Say you pick up the phone and the voice on the other end says, "Hi, I'm Bob O'Connor. I want to be your mayor. And I want you to give me at least $10,000 to help make that happen." Say "Sure!" and you could join an elite group of five-figure political givers who have given the former City Council president a huge lead in campaign cash.
On May 6, candidates filed reports on what they raised and spent through May 2 of this year. O'Connor reported raising $840,000. His two chief rivals, combined, raised half that. Allegheny County Prothonotary Michael Lamb reported raising $253,000, and City Councilor Bill Peduto listed $161,000.
Last year, 13 people, partnerships and political committees gave $10,000 or more to O'Connor's campaign. Now his five-figure club numbers 26. Political analysts agree that five-figure donations -- illegal in most states -- buy the ear of the candidate, at the very least. If that's true, and if front-runner O'Connor wins the May 17 Democratic primary and subsequent general election, then he'll be hearing a lot from top developers and Harrisburg powerbrokers.
Last year, O'Connor's campaign got $50,000 from partners in the development company J.J. Gumberg Co. Developers continue to pony up. This year, Columbus-based developer Silver Drive Partners gave $20,000. Developers Gregg Perelman of Walnut Capital, James Rudolph of McKnight Development, Anthony Ross of Ross Development, and Jack Piatt of Millcraft Industries each gave more than $10,000, as did a partnership controlled by the heads of Oxford Development.
Political players close to Gov. Ed Rendell have also given generously to O'Connor's bid. Former state Treasurer Barbara Hafer's campaign committee gave him $37,000, and Stephen Frobouck, a retired communications magnate and Rendell pal, added $23,500.
State Sen. Vince Fumo, of Philadelphia, reportedly faces a federal investigation into activities of nonprofits he controls. Nonetheless, a political committee controlled by Fumo, called Pennsylvania 2100, gave O'Connor's campaign $10,000. Another committee called Public Service PAC, to which Fumo is the largest contributor, gave an identical amount.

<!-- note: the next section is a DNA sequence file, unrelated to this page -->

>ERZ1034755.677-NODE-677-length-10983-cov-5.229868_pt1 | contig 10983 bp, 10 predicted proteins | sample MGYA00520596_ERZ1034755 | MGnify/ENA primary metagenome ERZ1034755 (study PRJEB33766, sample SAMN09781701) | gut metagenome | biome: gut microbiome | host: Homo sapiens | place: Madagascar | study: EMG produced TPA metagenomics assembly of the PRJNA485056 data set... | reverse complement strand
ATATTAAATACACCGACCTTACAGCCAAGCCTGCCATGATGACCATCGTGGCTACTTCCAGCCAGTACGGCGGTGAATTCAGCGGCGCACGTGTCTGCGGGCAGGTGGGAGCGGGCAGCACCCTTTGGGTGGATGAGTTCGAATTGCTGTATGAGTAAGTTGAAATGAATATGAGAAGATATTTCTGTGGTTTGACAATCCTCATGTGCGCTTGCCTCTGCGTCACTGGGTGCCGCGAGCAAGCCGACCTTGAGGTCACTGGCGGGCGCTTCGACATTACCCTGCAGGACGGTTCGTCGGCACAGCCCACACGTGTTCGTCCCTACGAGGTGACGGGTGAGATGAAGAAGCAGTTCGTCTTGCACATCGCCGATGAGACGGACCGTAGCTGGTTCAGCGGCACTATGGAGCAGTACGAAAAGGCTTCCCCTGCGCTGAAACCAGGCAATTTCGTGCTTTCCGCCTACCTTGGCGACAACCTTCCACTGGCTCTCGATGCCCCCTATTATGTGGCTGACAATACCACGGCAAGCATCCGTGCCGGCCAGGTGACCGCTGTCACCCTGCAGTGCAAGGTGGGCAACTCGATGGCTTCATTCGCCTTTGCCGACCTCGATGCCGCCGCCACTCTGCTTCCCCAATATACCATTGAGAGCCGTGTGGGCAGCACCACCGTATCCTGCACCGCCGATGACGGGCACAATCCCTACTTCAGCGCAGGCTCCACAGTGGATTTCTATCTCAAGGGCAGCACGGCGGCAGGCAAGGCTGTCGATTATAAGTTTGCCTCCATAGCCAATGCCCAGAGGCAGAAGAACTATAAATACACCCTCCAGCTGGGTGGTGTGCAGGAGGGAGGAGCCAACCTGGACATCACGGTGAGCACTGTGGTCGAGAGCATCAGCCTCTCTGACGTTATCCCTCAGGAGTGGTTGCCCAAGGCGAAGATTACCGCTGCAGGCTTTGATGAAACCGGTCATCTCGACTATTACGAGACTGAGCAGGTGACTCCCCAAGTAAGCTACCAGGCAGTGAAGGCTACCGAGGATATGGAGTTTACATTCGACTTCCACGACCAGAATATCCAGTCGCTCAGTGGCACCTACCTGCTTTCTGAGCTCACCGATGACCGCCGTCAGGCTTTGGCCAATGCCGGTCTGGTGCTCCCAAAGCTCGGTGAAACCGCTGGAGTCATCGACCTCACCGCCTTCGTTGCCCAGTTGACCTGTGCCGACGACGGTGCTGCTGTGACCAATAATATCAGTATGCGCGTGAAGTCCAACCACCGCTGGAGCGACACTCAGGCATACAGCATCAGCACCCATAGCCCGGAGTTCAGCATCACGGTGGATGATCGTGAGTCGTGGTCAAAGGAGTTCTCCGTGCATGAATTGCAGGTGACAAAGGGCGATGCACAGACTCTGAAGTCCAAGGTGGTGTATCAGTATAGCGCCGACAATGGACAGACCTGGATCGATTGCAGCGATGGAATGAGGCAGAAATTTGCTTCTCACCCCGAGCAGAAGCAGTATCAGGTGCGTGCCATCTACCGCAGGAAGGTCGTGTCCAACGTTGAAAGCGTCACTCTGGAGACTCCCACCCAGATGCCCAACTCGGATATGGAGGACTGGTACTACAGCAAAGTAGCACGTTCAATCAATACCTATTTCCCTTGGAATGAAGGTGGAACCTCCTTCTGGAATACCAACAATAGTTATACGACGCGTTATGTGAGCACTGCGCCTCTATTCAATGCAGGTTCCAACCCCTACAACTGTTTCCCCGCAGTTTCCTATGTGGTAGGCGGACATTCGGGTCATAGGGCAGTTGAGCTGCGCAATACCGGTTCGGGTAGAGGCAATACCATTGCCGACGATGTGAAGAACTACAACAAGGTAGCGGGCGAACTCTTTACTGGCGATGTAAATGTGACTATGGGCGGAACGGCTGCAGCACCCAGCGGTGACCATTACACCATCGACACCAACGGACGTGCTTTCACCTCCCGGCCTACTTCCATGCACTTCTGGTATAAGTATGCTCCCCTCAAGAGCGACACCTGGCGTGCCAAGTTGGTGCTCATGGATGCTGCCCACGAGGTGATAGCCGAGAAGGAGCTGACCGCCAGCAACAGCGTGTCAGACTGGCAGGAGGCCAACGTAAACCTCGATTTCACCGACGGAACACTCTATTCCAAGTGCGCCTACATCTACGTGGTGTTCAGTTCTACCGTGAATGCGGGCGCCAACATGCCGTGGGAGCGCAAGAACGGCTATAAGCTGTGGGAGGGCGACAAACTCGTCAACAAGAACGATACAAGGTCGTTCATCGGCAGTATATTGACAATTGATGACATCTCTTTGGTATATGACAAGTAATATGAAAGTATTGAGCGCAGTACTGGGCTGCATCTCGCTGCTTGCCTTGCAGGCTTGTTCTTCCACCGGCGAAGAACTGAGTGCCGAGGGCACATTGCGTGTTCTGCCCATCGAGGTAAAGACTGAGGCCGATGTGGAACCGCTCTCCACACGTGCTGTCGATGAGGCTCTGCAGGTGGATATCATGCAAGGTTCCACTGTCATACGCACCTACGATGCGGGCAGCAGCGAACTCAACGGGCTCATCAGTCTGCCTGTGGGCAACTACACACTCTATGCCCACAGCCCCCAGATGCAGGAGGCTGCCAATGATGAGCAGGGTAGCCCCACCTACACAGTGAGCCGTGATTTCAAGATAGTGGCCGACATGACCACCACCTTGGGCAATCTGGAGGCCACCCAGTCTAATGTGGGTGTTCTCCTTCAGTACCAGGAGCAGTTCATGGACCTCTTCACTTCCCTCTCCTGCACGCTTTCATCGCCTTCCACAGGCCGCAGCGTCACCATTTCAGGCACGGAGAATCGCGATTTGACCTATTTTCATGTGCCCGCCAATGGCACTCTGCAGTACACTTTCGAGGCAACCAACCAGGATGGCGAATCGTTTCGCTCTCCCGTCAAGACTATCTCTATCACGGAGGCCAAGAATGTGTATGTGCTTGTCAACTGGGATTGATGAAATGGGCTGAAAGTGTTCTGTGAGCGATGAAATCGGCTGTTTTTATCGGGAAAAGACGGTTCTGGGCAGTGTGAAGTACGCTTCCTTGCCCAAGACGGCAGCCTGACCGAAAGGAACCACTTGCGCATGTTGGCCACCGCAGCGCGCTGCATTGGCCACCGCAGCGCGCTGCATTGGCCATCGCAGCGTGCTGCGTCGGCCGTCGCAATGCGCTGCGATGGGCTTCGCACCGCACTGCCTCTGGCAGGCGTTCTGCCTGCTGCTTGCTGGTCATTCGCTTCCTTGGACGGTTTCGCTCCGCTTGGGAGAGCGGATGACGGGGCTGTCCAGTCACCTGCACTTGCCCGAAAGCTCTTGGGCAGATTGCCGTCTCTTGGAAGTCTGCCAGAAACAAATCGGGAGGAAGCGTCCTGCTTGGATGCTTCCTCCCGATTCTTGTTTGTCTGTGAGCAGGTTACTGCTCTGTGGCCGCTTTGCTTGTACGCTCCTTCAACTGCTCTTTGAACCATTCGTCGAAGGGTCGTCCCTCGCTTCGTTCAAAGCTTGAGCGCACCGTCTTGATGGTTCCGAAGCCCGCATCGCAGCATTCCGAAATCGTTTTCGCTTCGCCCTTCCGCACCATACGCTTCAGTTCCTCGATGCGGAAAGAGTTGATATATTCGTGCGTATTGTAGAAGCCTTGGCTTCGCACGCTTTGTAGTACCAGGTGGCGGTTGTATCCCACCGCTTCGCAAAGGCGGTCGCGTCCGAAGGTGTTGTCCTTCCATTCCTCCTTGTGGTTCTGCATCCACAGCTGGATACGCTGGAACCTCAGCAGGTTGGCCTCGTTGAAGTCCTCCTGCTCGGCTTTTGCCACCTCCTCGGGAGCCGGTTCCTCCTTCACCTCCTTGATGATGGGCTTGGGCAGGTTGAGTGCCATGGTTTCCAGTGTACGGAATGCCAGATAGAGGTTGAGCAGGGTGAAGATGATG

But perhaps the Public Service PAC donation should be credited to developer Charles Zappala, a Fumo ally who last year gave $10,000 to that PAC -- the same amount the PAC gave O'Connor this year. Last year Zappala directly donated $10,000 to O'Connor's campaign. He and Bill Lieberman have said they're hoping to invest in a Pittsburgh-area casino. Lieberman is a longtime O'Connor backer, but is sitting out this race because he heads the Intergovernmental Cooperation Authority, which oversees city finances.
Mayoral rival Michael Lamb's five-figure club, by contrast, could hold a meeting in a large bathroom stall. Construction contractor Wyatt Inc. gave $16,000.
Lawyer Charles Queenan, a key board member of the business-backing Allegheny Conference on Community Development, contributed $10,000, as did his law partner, Peter Kalis. Other than that, Lamb, his father, and family friend Charles Getz are the club's only members.
Bill Peduto, who has sought to limit campaign contributions to $4,000, reported just three five-figure givers: Perelman of Walnut Capital, William Benter of Acusis Medical Transcription, and Oakland resident Lee Simonds, an arts patron. Big money "tilts the balance away from the people," he complains. Does he have a chance against O'Connor's money machine? "It makes it an uphill battle, obviously."